Many of us have little knowledge of what lies beneath the foundation of north Florida and what would later become Tallahassee, Florida’s state capitol. FSU Film Professor Valerie Scoon came to this realization after moving near a plantation cemetery in the Betton Hills neighborhood of Tallahassee. Intrigued by the elusive nature of the graveyard’s past, she decided to look into the history of the former plantations in the area and ended up discovering more than she had anticipated.
“What I expected was to find out there was one or two or maybe three plantations,” said Scoon. Instead, she discovered “a ton” of plantations in Leon and surrounding counties, in what once comprised “the cotton belt of Florida.”
What was originally intended to be a summer project soon became a documentary revealing the dark roots that laid the foundation for north Florida, once referred to as “Middle Florida.”
Professor Scoon’s documentary, Invisible History: Middle Florida’s Hidden Roots tells the little-known story of the north Florida’s slave trade that began in the early 1800s with the forced migration of over a million enslaved people from the upper South, Virginia and North Carolina, to the lower South, Middle Florida.
Going Beyond The Basics
Invisible History peels back the layers of this massive internal slave migration. Scoon draws extensively from journal entries of enslaved persons forced to walk hundreds of miles from the upper South to their new plantations in Middle Florida. She contends that diving into the history with real, personal accounts allows the weight of its depth to shine through “as opposed to just hearing a large number of facts” as one may have studied in history class regarding the slave trade.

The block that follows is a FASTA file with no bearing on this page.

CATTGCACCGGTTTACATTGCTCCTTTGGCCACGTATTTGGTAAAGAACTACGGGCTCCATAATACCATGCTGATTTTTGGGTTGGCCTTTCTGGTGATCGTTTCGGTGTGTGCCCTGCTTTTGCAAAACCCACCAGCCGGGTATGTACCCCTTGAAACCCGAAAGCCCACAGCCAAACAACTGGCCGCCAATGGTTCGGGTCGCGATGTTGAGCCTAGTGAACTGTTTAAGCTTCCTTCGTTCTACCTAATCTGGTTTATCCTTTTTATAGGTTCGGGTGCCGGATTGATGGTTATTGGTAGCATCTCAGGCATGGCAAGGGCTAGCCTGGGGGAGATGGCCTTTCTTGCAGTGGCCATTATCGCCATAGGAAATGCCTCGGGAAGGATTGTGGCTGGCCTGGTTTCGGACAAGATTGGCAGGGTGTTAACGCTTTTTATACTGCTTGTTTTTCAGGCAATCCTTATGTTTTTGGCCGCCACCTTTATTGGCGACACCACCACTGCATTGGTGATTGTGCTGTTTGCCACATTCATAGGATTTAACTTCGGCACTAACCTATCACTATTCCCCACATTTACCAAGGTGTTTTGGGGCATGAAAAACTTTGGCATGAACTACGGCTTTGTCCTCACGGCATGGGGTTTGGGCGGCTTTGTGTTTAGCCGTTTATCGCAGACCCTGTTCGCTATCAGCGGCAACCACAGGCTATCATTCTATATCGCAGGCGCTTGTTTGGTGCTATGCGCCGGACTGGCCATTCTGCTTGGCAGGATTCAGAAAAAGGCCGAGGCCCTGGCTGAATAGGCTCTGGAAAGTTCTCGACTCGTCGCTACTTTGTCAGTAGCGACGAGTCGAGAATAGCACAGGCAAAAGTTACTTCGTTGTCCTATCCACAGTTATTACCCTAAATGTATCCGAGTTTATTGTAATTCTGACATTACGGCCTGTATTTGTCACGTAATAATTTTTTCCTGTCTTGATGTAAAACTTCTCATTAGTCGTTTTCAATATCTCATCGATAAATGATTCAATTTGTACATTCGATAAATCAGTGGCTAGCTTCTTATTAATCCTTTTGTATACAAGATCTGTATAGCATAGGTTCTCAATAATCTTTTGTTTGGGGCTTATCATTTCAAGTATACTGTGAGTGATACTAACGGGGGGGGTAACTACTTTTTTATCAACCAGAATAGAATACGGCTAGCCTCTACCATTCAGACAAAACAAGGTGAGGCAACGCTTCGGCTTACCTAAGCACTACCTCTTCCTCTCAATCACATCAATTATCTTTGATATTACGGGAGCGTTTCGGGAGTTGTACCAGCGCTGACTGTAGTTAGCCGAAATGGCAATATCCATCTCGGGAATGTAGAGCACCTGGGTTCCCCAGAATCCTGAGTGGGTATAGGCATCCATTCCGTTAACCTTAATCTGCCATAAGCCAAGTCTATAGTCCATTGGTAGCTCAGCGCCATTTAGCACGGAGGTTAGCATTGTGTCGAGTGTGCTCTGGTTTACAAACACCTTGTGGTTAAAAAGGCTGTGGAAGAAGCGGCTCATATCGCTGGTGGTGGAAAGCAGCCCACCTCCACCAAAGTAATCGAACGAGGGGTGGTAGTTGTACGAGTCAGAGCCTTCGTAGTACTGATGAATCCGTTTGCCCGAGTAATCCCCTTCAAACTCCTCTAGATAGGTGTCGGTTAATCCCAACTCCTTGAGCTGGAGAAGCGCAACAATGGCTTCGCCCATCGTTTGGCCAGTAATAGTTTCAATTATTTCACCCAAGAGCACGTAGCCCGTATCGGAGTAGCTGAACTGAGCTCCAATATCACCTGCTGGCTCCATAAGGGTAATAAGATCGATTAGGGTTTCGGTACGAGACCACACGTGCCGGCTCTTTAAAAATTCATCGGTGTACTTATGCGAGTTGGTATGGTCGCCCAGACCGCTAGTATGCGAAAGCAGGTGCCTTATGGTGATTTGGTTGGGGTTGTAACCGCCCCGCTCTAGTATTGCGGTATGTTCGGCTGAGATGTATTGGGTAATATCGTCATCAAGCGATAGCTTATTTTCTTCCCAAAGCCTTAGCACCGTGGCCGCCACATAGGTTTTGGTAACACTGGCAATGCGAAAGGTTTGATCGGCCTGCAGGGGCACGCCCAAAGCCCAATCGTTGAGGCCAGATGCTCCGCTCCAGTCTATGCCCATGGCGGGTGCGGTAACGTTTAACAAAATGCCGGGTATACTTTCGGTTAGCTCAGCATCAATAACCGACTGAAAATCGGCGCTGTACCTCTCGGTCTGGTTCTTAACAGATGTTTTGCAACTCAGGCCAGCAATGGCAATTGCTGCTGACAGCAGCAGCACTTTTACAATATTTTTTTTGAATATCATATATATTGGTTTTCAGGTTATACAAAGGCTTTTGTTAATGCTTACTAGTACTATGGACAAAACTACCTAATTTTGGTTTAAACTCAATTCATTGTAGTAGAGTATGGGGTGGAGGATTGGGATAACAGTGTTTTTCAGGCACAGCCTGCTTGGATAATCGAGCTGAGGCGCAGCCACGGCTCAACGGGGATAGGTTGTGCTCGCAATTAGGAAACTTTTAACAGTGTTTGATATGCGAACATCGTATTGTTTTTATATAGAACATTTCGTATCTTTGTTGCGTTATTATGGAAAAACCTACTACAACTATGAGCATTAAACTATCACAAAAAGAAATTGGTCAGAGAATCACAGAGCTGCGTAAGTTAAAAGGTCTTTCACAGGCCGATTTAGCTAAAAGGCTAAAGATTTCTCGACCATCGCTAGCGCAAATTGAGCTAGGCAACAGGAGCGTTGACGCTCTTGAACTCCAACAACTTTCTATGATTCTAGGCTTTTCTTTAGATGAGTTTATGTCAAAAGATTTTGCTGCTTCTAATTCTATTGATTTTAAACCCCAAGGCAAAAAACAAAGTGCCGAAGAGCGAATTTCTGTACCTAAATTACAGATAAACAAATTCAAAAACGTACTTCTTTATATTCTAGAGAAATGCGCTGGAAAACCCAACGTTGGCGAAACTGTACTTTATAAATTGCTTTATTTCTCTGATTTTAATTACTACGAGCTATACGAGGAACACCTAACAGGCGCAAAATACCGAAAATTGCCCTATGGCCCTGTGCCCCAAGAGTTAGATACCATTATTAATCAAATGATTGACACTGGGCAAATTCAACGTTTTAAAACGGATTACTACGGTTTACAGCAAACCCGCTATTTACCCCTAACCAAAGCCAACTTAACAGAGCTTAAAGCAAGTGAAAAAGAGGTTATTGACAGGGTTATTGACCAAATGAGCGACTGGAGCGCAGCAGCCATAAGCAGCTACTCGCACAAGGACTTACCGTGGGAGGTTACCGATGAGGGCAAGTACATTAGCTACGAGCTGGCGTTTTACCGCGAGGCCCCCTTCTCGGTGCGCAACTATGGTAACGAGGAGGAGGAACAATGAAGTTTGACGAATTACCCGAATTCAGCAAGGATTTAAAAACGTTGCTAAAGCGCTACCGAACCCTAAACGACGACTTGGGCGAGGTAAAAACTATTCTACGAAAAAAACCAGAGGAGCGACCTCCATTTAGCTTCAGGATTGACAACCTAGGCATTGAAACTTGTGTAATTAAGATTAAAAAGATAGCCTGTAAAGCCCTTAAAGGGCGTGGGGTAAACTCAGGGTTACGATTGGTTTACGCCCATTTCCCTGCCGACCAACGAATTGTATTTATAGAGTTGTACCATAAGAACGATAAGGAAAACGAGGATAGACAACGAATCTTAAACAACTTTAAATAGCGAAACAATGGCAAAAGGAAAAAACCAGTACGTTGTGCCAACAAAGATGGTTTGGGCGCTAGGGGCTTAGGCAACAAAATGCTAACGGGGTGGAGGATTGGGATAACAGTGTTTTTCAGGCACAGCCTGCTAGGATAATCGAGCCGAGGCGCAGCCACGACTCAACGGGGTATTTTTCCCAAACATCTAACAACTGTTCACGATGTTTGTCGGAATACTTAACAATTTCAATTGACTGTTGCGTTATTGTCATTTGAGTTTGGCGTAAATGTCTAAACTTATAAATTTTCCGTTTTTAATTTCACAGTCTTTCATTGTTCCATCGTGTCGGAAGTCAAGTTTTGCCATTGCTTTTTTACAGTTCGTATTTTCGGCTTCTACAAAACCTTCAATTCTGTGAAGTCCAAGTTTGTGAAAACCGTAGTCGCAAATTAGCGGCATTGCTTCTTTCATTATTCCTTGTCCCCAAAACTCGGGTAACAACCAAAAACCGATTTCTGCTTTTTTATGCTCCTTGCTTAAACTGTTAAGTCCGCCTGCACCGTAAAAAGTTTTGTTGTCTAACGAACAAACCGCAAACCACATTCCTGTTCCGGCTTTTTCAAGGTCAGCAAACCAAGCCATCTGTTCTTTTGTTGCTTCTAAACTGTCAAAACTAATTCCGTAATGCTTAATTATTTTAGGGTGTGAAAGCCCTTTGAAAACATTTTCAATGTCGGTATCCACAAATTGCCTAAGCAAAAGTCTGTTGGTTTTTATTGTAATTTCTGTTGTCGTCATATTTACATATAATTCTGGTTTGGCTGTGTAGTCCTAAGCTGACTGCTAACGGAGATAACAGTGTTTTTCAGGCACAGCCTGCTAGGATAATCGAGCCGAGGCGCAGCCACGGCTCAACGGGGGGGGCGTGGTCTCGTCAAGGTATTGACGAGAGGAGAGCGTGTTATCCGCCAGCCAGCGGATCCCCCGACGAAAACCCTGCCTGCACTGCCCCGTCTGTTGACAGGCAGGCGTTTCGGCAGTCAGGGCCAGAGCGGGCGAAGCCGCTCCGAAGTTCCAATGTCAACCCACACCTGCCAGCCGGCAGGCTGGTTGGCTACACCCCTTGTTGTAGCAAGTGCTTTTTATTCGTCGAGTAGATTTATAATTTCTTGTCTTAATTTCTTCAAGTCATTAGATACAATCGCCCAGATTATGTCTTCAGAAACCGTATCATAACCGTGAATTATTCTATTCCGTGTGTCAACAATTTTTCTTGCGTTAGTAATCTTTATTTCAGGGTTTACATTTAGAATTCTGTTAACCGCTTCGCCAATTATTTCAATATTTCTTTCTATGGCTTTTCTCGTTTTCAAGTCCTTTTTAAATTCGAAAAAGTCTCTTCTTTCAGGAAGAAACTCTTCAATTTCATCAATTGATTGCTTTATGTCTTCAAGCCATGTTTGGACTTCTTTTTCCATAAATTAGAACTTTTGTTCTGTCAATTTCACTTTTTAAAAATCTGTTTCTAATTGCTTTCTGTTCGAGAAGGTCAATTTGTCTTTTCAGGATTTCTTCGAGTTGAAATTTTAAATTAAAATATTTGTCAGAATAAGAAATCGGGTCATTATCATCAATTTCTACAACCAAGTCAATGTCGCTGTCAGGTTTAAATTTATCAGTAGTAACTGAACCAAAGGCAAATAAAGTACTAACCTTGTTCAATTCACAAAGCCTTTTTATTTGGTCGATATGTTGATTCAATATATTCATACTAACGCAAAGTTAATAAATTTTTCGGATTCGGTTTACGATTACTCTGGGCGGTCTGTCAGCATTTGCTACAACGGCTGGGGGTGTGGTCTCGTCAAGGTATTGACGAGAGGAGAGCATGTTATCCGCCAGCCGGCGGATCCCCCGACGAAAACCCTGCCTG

“For me, it’s telling the story of enslaved people who lived in Middle Florida . . . whose evidence of their lives is not clearly marked everywhere,” she explained, stressing her vision of bringing that history forth “so we can all be more aware of it.”
Utilizing historical records from local museums such as The Grove and The Goodwood, Scoon was able to piece together the past and unify it within this film. In the course of producing her third documentary, she found the process of turning an idea “into something that’s actually tangible,” to be the best part of creating the film.
Addressing Invisible History’s relevance to the U.S.’s current racial justice movement, Professor Scoon notes, “Understanding history does inform the present. And if you have better tools, and a better understanding of how you got somewhere, you may have better ideas of how to solve the problem.”
After watching Invisible History, Scoon hopes viewers will “have their own journey and start their own conversations,” and that the documentary will get the conversation started.
Originally premiered nationwide on June 10th, Invisible History: Middle Florida’s Hidden Roots was also aired by WFSU on June 19th, as part of its Juneteenth commemoration.
Invisible History was made possible by the Florida Department of State Division of Cultural Affairs with additional funding provided by FSU’s Center for the Advancement of Human Rights and FSU’s President’s Council on Diversity and Inclusion. Other notable contributors who made Invisible History possible are listed here.
The Center for the Advancement of Human Rights and the FSU Civil Rights Institute will sponsor an FSU campus premiere of Invisible History on Tuesday October 12th in the FSU Student Life Cinema. There will be a 6:00 PM reception, a 7:00 PM screening, and a panel discussion featuring Professor Scoon and Professor Patrick Mason. The event is free and open to the public.